Filed under: Pakistan, social | Tags: cartoon controversy, freedoms, Pakistan, religion, society, tolerance
I set out to pen some thoughts on the Facebook debacle [1, 2, 3] of the past two days. But then I found the following two articles in my mailbox, which very gracefully discuss some of my feelings/concerns. Adil Najam wonders why did we even have to throttle this shameful act to the fore? Why could not have just ignored it and moved on?
Let’s think about it, what did the creators of the offensive page want to do when they set it up? First, they sought attention, and hits, and notoriety in a world where attention is too easily confused with fame. Second, they wanted to ridicule Muslims by the reaction they excepted from this. If you think of it, irrespective of whether Facebook removes the site or keeps it, the organizers of the page have achieved their goal. Well beyond what they expected. Now every other Islamophobic nutcase will get new ideas about how to have his little 10 minutes of fame spewing bigotry and hatred against Muslims.
But more importantly, they simply could not have done this without us. The only people who have turned this from nothingness into a huge issue is us. I am sure that those who set up the page are jumping up and down and thanking us for making their page such a huge success! And that is what pains me. [#]
Another blogger, Nabiha Meher, laments our incapacity to entertain multiple perspectives, our choice to be offended by the drawing competition and our “persecution complex”. She notes:
And I ask you: why do I HAVE to be offended? Is our faith so weak that a cartoon will destroy it? And even if I am offended, why am I not being given the option to boycott facebook voluntarily? A voluntary ban would have been much, much more effective in order to send a message out. A blanket ban has only lead to exactly what we like to cry about so much: negative publicity in the world press and many outraged Pakistanis protesting the ban such as me. How conveniently we pick and choose from religion! Lest we forget, I would like to remind the Muslims reading this of the incident of the woman who used to throw garbage at our prophet. The prophet, in whose name we claim we are protesting, was a peaceful, cooperative man who forgave people who pelted him with garbage and rocks. Responding with an intelligent dialogue, responding with patience is, in my opinion, the best way to protest one’s concern.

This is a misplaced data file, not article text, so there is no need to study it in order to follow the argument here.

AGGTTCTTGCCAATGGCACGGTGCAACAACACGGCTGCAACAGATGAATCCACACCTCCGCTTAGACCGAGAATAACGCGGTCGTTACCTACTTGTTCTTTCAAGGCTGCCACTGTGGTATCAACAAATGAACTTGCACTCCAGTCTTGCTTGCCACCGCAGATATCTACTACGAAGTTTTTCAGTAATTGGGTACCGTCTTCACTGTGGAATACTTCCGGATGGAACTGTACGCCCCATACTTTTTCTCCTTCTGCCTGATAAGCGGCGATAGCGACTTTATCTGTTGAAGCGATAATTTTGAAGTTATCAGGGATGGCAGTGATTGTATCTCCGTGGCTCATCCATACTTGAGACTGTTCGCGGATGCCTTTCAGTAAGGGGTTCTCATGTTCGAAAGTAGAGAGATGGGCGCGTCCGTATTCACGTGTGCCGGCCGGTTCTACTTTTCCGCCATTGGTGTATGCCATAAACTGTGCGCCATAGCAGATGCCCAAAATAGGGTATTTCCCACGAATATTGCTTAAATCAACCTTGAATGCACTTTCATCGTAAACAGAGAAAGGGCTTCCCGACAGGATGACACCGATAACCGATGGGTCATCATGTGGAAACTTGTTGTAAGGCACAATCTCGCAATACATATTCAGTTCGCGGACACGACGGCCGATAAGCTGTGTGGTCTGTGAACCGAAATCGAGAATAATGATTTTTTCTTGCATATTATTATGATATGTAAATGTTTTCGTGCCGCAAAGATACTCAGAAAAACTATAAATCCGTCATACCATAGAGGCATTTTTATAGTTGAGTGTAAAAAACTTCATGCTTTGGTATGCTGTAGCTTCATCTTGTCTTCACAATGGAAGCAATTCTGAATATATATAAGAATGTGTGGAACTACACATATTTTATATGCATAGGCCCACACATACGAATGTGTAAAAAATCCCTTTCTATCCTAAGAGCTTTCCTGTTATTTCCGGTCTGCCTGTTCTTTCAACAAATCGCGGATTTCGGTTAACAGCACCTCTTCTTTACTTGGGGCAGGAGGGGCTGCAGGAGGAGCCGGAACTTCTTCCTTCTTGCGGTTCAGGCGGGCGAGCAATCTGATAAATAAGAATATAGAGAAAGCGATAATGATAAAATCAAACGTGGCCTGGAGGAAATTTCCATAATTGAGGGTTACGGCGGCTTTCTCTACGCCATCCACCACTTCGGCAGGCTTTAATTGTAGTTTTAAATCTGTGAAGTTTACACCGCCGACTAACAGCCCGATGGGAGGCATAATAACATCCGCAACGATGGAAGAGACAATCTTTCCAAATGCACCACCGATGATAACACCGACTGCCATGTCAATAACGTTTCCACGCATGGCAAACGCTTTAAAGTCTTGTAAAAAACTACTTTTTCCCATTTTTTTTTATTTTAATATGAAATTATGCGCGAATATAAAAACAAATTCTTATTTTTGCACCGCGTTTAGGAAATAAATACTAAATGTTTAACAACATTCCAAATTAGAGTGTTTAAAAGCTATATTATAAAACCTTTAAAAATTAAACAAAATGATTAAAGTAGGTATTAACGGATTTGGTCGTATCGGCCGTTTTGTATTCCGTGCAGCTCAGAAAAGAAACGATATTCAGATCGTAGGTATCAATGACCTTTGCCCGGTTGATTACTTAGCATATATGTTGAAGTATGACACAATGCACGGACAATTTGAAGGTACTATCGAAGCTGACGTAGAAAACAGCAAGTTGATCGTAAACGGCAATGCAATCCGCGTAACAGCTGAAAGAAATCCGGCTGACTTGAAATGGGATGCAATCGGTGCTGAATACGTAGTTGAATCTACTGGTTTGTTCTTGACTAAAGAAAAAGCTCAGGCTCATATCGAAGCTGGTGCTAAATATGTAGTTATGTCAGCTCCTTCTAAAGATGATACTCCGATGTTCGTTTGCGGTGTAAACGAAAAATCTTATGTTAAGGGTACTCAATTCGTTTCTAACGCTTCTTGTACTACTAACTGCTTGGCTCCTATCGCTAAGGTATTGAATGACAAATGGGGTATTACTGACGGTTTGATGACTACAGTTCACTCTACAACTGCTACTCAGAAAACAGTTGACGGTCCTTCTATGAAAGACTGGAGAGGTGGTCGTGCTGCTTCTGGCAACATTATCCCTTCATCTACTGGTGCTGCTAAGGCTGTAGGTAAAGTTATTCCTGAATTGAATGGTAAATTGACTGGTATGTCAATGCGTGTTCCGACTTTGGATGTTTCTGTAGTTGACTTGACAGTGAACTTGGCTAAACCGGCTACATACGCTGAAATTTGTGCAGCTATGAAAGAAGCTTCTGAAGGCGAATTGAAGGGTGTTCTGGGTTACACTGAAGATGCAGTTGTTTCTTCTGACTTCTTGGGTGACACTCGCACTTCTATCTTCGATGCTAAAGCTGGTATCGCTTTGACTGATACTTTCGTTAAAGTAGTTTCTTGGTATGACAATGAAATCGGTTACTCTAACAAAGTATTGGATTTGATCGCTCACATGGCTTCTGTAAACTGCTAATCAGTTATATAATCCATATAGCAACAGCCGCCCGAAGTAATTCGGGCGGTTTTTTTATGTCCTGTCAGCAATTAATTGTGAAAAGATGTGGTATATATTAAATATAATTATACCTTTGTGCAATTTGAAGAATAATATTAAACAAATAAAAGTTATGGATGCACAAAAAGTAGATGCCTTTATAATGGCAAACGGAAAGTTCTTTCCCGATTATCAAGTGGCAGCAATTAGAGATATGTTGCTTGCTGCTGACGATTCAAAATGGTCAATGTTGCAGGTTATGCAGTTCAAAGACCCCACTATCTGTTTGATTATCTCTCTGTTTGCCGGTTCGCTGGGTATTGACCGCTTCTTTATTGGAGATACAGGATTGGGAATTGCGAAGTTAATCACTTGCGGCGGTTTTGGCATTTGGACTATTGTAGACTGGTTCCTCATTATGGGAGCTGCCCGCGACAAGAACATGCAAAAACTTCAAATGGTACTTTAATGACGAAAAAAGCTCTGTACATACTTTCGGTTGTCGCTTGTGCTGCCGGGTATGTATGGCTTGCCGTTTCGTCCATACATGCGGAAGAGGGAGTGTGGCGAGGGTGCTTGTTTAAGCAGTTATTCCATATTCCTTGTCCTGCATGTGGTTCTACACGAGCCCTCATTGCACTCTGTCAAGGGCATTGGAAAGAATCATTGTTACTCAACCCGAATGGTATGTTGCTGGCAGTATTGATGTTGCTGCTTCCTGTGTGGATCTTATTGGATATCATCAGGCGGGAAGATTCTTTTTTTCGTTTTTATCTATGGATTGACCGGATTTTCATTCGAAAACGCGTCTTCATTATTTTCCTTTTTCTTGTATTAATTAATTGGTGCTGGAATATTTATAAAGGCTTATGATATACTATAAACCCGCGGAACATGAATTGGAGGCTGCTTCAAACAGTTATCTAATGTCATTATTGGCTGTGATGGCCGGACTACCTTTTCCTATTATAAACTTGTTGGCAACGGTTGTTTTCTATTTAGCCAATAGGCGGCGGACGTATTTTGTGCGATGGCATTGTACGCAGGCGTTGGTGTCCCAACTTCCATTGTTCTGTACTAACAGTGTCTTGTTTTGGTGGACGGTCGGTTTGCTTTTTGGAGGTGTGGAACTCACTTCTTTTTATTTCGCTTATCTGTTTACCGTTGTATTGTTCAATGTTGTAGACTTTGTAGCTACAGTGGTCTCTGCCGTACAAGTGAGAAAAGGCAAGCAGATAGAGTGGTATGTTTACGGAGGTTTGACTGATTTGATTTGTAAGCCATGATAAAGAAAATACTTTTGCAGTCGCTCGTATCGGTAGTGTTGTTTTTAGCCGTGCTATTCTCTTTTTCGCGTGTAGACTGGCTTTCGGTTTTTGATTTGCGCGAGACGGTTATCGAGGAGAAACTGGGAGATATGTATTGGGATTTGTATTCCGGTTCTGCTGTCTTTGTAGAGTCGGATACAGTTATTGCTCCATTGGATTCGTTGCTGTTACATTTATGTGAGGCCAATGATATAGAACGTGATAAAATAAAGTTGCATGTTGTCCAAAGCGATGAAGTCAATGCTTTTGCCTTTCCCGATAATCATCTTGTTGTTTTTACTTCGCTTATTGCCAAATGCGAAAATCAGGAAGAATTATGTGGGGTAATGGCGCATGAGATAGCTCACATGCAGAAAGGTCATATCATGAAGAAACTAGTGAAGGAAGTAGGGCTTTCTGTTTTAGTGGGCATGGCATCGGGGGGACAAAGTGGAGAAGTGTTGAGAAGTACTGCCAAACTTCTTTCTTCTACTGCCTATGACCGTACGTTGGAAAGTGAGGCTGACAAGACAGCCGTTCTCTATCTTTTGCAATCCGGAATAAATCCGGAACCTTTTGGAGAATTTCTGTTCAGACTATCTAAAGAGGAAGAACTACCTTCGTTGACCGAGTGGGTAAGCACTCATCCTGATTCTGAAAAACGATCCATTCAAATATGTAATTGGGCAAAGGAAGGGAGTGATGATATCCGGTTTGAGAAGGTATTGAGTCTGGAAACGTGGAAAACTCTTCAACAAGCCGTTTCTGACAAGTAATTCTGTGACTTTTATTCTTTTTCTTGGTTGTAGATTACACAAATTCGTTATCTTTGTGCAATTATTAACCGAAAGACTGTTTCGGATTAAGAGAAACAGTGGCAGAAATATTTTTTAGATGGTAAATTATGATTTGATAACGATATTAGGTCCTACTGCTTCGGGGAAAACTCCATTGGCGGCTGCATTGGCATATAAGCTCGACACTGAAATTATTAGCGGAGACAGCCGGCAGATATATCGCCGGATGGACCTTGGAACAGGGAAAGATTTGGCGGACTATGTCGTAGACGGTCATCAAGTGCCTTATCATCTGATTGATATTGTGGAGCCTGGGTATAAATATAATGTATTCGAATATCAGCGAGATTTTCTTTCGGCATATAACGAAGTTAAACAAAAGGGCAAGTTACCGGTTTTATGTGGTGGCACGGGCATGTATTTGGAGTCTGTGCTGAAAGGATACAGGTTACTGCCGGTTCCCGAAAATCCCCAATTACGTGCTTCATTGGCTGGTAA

There is one other matter that concerns me. Why are our limits of tolerance so fragile? And for that matter, why do the organisers of this cartoon competition believe that their twisted view of freedom of speech exonerates them of all responsibility? But returning to our limits of tolerance. Today at the Karachi Press Club, Awab Alvi and some friends were almost mobbed by some members of Jamaat-e-Islami for protesting internet censorship. Note that they were not condoning the cartoon competition. Far from it. They condemned it, but argued that in a civilised society blanket censorship of this nature has no place. And for their troubles, they were attacked by some members of the media and then had to escorted out under police protection. Read the newsreport here. I first learnt of the story on television and the news report made it sound like they were supporting Facebook’s position on the matter. The questions this raises is this: why are we so intolerant of perspectives that don’t agree with ours? And why do we possess such over-bloated and sanctimonious religious egos that are hurt at the drop of a pin? These are tough questions that we, as a society, need to answer. For this is a very slippery slope that we are navigating. And why aren’t we willing to question these attitudes of ours? Is this is what is entailed by being Muslims?!